Irma’s gone. Now what do you do with all those sandbags?
In the days before Hurricane Irma arrived in Pinellas, the public picked up an unprecedented number of sandbags from the many distribution sites set up throughout the county.
The demand was so high that some cities and the county opened additional locations. Some cities ran out of bags and some ran out of sand. Some ran out of both.
The city of St. Petersburg filled more than 120,000 bags alone, and the county filled even more.
Now that the threat of Irma’s flooding rains is past, many are asking, what should happen to the thousands of sandbags all over Pinellas?
Pinellas County Solid Waste offers some tips. The solution is a two-part answer and depends on whether the sandbag was contaminated with floodwater or not.
Contaminated sandbags, those that have been in contact with floodwater, should not be placed in or near water, playgrounds, sandboxes or other areas where there could be contact with humans.
Instead, they should be disposed of at the county’s Solid Waste disposal facility, 3095 114th Ave. N., St. Petersburg. There is no charge to dispose of sandbags. The sand will be stockpiled, tested and analyzed. All non-contaminated sand will be recovered and for reuse in the future.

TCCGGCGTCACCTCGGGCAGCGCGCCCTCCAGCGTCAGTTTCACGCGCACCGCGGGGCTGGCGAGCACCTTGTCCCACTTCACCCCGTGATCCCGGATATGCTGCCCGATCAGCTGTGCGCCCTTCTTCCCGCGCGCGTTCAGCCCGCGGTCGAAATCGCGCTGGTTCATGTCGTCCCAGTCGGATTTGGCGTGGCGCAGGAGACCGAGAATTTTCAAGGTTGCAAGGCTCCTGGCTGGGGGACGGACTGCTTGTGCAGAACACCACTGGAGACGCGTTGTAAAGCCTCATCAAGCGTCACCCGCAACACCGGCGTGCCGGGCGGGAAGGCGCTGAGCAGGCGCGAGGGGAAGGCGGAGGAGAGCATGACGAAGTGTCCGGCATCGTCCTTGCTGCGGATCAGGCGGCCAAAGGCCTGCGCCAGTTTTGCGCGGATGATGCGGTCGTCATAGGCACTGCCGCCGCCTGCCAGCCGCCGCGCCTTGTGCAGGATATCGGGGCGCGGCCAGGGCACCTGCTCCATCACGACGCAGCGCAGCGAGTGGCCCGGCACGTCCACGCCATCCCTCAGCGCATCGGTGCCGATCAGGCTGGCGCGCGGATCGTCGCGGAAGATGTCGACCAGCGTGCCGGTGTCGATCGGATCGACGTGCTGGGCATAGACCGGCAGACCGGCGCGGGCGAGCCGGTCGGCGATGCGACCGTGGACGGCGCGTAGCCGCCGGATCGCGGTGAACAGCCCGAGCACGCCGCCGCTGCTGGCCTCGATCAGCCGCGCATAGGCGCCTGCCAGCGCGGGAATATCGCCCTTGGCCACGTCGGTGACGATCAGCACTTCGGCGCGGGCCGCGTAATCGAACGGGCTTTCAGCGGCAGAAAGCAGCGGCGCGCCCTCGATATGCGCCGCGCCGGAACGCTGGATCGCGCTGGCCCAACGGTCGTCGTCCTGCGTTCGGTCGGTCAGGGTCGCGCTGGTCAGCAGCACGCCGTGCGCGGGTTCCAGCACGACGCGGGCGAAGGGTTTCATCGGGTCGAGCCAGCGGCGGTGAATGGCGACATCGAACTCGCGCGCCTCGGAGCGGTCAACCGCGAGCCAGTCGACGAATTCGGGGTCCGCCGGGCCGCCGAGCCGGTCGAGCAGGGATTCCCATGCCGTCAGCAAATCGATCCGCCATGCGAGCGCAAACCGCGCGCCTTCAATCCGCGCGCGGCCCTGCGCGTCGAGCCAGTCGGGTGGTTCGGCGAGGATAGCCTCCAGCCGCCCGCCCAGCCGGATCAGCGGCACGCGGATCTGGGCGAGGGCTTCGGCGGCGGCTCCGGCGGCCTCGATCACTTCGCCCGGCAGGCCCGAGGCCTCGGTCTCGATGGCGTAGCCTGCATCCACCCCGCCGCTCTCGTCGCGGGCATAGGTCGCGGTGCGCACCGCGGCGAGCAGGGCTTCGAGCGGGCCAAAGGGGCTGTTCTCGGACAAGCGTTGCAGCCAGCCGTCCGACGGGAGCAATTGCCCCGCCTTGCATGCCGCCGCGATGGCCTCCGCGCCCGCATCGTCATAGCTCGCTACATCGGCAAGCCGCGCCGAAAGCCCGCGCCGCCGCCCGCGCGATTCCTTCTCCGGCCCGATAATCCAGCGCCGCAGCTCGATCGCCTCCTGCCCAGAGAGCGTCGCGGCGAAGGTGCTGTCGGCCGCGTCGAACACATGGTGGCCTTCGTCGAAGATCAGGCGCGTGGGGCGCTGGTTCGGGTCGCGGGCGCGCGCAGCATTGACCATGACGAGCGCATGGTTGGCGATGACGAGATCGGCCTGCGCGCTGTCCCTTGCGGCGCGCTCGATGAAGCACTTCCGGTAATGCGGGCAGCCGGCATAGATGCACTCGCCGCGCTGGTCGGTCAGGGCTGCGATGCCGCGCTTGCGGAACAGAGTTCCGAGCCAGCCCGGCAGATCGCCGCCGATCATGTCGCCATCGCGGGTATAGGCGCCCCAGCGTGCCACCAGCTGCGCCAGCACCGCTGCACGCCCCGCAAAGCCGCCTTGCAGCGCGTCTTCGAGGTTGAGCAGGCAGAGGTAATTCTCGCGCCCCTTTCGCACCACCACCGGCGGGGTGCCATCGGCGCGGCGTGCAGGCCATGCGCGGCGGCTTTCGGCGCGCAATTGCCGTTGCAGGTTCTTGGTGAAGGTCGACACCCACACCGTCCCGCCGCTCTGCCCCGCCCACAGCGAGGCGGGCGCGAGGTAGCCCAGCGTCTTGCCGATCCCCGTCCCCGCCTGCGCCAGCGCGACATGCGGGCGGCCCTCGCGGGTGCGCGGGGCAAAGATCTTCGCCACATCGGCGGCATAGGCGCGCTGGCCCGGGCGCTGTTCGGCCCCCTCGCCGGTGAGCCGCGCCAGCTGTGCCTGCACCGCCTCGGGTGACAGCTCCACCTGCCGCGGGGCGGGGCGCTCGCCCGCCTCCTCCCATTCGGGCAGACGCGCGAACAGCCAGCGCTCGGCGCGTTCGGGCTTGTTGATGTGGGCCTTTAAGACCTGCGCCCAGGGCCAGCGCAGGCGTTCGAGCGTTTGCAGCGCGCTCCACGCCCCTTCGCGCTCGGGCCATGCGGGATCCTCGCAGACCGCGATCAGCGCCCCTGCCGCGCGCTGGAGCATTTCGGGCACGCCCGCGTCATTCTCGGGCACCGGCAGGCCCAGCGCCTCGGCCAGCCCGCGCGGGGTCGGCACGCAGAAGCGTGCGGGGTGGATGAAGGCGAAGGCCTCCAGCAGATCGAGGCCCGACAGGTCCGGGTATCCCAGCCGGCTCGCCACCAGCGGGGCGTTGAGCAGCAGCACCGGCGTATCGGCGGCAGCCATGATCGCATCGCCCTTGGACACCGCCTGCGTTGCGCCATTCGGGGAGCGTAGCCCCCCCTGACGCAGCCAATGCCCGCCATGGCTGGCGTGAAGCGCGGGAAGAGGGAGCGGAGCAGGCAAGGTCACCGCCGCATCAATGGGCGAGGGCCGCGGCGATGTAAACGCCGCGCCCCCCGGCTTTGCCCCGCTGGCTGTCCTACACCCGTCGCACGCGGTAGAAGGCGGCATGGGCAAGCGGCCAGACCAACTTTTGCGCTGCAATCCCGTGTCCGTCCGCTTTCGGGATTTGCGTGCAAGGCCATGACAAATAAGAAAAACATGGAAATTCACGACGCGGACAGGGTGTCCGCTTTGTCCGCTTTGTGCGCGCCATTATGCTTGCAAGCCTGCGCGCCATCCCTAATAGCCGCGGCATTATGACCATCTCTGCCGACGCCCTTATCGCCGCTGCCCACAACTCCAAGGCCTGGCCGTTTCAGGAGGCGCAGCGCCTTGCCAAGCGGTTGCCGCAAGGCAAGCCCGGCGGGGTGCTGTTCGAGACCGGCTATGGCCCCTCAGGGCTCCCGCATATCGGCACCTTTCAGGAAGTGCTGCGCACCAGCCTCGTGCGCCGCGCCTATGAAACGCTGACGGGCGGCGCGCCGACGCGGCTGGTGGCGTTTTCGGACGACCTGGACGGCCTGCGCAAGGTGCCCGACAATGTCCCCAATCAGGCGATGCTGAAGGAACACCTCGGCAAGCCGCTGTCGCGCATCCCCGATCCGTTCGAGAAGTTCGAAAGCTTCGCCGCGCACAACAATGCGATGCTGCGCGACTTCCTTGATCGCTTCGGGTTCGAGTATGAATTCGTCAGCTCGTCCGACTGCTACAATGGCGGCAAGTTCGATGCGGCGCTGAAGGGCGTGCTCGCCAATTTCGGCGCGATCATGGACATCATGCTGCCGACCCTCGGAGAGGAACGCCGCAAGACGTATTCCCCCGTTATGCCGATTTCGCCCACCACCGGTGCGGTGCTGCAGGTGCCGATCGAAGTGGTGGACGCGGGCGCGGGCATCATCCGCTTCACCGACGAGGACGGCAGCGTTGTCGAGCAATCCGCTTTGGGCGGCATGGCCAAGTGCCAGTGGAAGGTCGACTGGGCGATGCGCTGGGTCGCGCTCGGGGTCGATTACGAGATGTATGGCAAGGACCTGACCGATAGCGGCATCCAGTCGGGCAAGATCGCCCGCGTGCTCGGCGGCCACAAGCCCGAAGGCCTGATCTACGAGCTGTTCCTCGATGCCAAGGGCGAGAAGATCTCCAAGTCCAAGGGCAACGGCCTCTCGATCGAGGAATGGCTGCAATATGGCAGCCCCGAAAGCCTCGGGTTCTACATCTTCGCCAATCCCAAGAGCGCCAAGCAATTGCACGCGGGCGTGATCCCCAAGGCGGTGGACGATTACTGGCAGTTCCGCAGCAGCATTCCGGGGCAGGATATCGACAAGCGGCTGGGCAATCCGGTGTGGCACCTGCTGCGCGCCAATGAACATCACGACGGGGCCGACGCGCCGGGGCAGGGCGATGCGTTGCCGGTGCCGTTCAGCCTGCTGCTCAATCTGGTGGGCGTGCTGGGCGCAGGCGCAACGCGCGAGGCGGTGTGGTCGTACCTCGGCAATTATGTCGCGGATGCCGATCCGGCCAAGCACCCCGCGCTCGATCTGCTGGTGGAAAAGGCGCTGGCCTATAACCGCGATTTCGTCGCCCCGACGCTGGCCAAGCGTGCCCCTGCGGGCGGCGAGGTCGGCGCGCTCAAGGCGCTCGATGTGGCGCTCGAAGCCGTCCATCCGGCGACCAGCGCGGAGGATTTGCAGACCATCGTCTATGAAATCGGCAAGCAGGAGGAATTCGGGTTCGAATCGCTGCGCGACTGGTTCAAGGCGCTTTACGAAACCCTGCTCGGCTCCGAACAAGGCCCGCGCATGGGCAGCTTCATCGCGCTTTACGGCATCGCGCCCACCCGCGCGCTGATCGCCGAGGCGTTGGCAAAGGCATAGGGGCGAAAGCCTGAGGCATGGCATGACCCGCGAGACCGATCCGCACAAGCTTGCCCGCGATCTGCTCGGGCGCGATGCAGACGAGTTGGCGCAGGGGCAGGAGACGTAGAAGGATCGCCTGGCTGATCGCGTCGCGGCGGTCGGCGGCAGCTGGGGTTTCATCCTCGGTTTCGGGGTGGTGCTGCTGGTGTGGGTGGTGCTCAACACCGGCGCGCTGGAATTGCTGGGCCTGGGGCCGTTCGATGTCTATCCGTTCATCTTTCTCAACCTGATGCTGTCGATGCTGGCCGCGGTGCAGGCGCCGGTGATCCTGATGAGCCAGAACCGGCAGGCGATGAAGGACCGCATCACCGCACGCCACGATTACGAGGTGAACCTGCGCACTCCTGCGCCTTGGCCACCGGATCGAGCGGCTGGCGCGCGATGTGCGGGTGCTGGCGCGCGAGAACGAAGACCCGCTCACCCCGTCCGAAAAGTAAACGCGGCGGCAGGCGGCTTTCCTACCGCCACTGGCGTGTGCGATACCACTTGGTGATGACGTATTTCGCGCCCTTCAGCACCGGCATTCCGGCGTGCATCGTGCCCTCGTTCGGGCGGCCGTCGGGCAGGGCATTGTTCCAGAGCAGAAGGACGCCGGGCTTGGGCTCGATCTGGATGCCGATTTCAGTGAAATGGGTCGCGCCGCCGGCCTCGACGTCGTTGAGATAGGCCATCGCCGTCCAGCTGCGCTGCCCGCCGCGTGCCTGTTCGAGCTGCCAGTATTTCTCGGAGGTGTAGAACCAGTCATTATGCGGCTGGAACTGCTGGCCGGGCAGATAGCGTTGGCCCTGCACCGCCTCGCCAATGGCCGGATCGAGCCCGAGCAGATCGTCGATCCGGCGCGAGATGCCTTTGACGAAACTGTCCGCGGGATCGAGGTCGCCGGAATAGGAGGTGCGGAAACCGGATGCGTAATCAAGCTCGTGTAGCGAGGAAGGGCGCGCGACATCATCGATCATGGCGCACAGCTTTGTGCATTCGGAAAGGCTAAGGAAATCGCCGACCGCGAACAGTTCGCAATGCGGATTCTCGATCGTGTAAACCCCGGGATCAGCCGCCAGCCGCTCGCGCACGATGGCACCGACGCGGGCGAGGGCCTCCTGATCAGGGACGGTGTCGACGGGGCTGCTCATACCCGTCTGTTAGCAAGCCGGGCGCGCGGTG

Floodwaters could contain sewage or septic waste, animal waste, oil and gasoline residue and lawn chemicals, such as pesticides and fertilizers. The county advises people to use caution when handling contaminated sand and bags. Wear gloves and a dust mask if the sand is loose or blowing around.
However, if the sandbag was unused or untouched by floodwater, you can use the sand and throw away the bags or you can store the sandbag for use in the future.
The city of Clearwater suggests spreading the sand in a garden or landscaped area of the yard. Do not use the sand in children’s sandboxes or play areas, the city says.
Sandbags are popular defense against floodwater, but they are won’t safeguard against storm surge.
Corrected to state that disposing of sandbags at the Solid Waste Landwill is free.